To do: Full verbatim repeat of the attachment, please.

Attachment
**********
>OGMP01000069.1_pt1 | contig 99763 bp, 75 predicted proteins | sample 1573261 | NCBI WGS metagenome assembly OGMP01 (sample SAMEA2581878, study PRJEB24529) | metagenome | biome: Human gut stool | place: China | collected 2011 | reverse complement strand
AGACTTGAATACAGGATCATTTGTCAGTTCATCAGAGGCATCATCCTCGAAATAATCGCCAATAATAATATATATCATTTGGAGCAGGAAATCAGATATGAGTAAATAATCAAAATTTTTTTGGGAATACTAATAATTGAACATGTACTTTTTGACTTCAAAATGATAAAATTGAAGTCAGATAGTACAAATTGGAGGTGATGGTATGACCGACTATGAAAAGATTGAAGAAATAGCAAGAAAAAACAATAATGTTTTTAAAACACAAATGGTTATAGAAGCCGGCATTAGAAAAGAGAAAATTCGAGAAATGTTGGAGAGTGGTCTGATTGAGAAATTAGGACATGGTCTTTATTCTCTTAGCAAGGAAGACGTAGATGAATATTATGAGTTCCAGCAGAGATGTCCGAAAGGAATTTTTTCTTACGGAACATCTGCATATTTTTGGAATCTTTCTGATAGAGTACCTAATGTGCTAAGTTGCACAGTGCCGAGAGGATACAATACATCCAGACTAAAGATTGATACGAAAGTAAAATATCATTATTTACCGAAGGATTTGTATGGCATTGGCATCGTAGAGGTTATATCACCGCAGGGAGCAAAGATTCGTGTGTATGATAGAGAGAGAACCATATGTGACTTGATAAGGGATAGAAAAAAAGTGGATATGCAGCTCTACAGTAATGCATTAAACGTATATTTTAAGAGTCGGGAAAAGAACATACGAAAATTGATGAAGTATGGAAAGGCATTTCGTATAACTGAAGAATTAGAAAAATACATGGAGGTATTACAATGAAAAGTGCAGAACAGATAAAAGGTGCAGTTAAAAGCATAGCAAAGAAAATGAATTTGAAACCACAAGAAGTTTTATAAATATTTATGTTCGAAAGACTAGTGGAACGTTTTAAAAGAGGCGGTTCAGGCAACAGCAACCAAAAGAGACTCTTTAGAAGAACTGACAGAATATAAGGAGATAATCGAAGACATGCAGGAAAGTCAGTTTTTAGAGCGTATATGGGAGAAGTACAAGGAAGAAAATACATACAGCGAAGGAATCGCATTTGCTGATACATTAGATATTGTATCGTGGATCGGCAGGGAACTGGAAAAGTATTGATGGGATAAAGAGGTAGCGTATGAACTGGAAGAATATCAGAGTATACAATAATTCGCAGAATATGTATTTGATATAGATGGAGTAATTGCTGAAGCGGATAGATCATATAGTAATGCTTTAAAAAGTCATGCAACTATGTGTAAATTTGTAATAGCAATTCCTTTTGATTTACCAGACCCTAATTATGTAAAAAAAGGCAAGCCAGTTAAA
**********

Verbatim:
>OGMP01000069.1_pt1 | contig 99763 bp, 75 predicted proteins | sample 1573261 | NCBI WGS metagenome assembly OGMP01 (sample SAMEA2581878, study PRJEB24529) | metagenome | biome: Human gut stool | place: China | collected 2011 | reverse complement strand
AGACTTGAATACAGGATCATTTGTCAGTTCATCAGAGGCATCATCCTCGAAATAATCGCCAATAATAATATATATCATTTGGAGCAGGAAATCAGATATGAGTAAATAATCAAAATTTTTTTGGGAATACTAATAATTGAACATGTACTTTTTGACTTCAAAATGATAAAATTGAAGTCAGATAGTACAAATTGGAGGTGATGGTATGACCGACTATGAAAAGATTGAAGAAATAGCAAGAAAAAACAATAATGTTTTTAAAACACAAATGGTTATAGAAGCCGGCATTAGAAAAGAGAAAATTCGAGAAATGTTGGAGAGTGGTCTGATTGAGAAATTAGGACATGGTCTTTATTCTCTTAGCAAGGAAGACGTAGATGAATATTATGAGTTCCAGCAGAGATGTCCGAAAGGAATTTTTTCTTACGGAACATCTGCATATTTTTGGAATCTTTCTGATAGAGTACCTAATGTGCTAAGTTGCACAGTGCCGAGAGGATACAATACATCCAGACTAAAGATTGATACGAAAGTAAAATATCATTATTTACCGAAGGATTTGTATGGCATTGGCATCGTAGAGGTTATATCACCGCAGGGAGCAAAGATTCGTGTGTATGATAGAGAGAGAACCATATGTGACTTGATAAGGGATAGAAAAAAAGTGGATATGCAGCTCTACAGTAATGCATTAAACGTATATTTTAAGAGTCGGGAAAAGAACATACGAAAATTGATGAAGTATGGAAAGGCATTTCGTATAACTGAAGAATTAGAAAAATACATGGAGGTATTACAATGAAAAGTGCAGAACAGATAAAAGGTGCAGTTAAAAGCATAGCAAAGAAAATGAATTTGAAACCACAAGAAGTTTTATAAATATTTATGTTCGAAAGACTAGTGGAACGTTTTAAAAGAGGCGGTTCAGGCAACAGCAACCAAAAGAGACTCTTTAGAAGAACTGACAGAATATAAGGAGATAATCGAAGACATGCAGGAAAGTCAGTTTTTAGAGCGTATATGGGAGAAGTACAAGGAAGAAAATACATACAGCGAAGGAATCGCATTTGCTGATACATTAGATATTGTATCGTGGATCGGCAGGGAACTGGAAAAGTATTGATGGGATAAAGAGGTAGCGTATGAACTGGAAGAATATCAGAGTATACAATAATTCGCAGAATATGTATTTGATATAGATGGAGTAATTGCTGAAGCGGATAGATCATATAGTAATGCTTTAAAAAGTCATGCAACTATGTGTAAATTTGTAATAGCAATTCCTTTTGATTTACCAGACCCTAATTATGTAAAAAAAGGCAAGCCAGTTAAA